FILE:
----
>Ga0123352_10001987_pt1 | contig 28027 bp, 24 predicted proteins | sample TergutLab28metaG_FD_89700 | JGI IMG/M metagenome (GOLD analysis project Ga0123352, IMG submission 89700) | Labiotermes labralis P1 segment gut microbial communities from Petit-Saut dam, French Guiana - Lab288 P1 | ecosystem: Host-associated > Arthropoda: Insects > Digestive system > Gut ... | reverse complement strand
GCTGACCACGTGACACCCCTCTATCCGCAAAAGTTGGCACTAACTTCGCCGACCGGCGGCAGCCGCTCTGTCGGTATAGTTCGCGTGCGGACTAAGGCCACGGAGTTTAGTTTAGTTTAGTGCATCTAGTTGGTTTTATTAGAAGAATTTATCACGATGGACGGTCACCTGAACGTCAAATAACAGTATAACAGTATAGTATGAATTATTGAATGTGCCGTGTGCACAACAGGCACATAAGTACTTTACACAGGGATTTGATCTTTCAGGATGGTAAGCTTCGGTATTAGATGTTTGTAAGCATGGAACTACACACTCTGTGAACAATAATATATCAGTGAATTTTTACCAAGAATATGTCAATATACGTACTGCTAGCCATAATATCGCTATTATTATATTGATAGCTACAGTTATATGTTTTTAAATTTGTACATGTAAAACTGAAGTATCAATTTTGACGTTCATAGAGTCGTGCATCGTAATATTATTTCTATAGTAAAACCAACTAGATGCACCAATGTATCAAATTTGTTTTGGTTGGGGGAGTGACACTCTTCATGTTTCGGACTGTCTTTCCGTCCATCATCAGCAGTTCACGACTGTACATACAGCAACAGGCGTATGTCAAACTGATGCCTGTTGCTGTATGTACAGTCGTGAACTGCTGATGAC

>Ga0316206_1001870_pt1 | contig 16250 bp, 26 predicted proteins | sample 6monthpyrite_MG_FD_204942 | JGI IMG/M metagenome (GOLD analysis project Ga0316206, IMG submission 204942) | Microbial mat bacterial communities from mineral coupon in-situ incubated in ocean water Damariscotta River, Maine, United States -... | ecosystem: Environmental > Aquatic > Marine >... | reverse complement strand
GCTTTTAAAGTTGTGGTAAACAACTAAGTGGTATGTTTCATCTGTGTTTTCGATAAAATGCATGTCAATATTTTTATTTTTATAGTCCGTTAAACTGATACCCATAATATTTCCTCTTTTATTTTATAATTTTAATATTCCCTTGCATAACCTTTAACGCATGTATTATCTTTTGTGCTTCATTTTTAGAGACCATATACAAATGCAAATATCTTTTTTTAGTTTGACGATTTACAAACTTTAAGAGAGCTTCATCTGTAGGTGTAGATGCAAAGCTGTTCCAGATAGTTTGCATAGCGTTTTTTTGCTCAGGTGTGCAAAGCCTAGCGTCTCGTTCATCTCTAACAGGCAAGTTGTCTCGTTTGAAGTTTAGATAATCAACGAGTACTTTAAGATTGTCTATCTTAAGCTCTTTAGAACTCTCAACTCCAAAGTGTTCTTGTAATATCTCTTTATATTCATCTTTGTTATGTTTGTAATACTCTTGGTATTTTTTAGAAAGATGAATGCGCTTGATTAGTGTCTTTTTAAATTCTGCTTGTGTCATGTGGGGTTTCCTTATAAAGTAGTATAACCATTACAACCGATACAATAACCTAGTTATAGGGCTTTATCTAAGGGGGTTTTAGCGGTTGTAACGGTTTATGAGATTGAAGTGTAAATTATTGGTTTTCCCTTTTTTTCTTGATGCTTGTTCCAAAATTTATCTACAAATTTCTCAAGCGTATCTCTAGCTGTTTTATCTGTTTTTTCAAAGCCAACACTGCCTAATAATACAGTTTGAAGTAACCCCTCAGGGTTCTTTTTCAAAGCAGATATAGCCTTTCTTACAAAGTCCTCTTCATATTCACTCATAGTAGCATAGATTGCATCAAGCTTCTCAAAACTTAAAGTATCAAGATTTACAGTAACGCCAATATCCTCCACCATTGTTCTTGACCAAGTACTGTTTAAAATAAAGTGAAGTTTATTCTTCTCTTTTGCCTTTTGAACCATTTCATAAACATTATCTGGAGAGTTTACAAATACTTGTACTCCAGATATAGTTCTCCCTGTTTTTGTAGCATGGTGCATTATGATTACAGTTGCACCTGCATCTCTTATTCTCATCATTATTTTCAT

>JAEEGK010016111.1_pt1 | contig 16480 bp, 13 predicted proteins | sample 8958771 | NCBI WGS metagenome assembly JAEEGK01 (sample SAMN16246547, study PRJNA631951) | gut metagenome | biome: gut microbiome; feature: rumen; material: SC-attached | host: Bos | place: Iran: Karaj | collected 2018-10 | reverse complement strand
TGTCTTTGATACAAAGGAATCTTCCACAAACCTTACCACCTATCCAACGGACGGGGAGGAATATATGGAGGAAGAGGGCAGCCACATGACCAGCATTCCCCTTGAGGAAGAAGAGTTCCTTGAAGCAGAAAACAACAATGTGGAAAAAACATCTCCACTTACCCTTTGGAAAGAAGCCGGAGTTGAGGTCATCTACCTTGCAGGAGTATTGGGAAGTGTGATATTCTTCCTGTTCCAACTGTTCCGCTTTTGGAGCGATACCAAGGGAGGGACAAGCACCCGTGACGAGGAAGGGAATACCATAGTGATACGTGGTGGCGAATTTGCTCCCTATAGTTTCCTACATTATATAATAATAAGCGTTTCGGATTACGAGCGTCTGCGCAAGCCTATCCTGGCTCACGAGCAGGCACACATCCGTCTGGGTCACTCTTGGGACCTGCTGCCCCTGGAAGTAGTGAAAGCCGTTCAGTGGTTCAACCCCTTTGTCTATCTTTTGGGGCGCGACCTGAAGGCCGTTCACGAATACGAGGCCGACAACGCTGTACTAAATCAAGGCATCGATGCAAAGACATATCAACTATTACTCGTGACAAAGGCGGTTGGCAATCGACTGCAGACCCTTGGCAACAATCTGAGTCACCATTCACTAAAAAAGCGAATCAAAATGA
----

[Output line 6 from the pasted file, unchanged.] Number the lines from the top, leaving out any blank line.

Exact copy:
TGTCTTTGATACAAAGGAATCTTCCACAAACCTTACCACCTATCCAACGGACGGGGAGGAATATATGGAGGAAGAGGGCAGCCACATGACCAGCATTCCCCTTGAGGAAGAAGAGTTCCTTGAAGCAGAAAACAACAATGTGGAAAAAACATCTCCACTTACCCTTTGGAAAGAAGCCGGAGTTGAGGTCATCTACCTTGCAGGAGTATTGGGAAGTGTGATATTCTTCCTGTTCCAACTGTTCCGCTTTTGGAGCGATACCAAGGGAGGGACAAGCACCCGTGACGAGGAAGGGAATACCATAGTGATACGTGGTGGCGAATTTGCTCCCTATAGTTTCCTACATTATATAATAATAAGCGTTTCGGATTACGAGCGTCTGCGCAAGCCTATCCTGGCTCACGAGCAGGCACACATCCGTCTGGGTCACTCTTGGGACCTGCTGCCCCTGGAAGTAGTGAAAGCCGTTCAGTGGTTCAACCCCTTTGTCTATCTTTTGGGGCGCGACCTGAAGGCCGTTCACGAATACGAGGCCGACAACGCTGTACTAAATCAAGGCATCGATGCAAAGACATATCAACTATTACTCGTGACAAAGGCGGTTGGCAATCGACTGCAGACCCTTGGCAACAATCTGAGTCACCATTCACTAAAAAAGCGAATCAAAATGA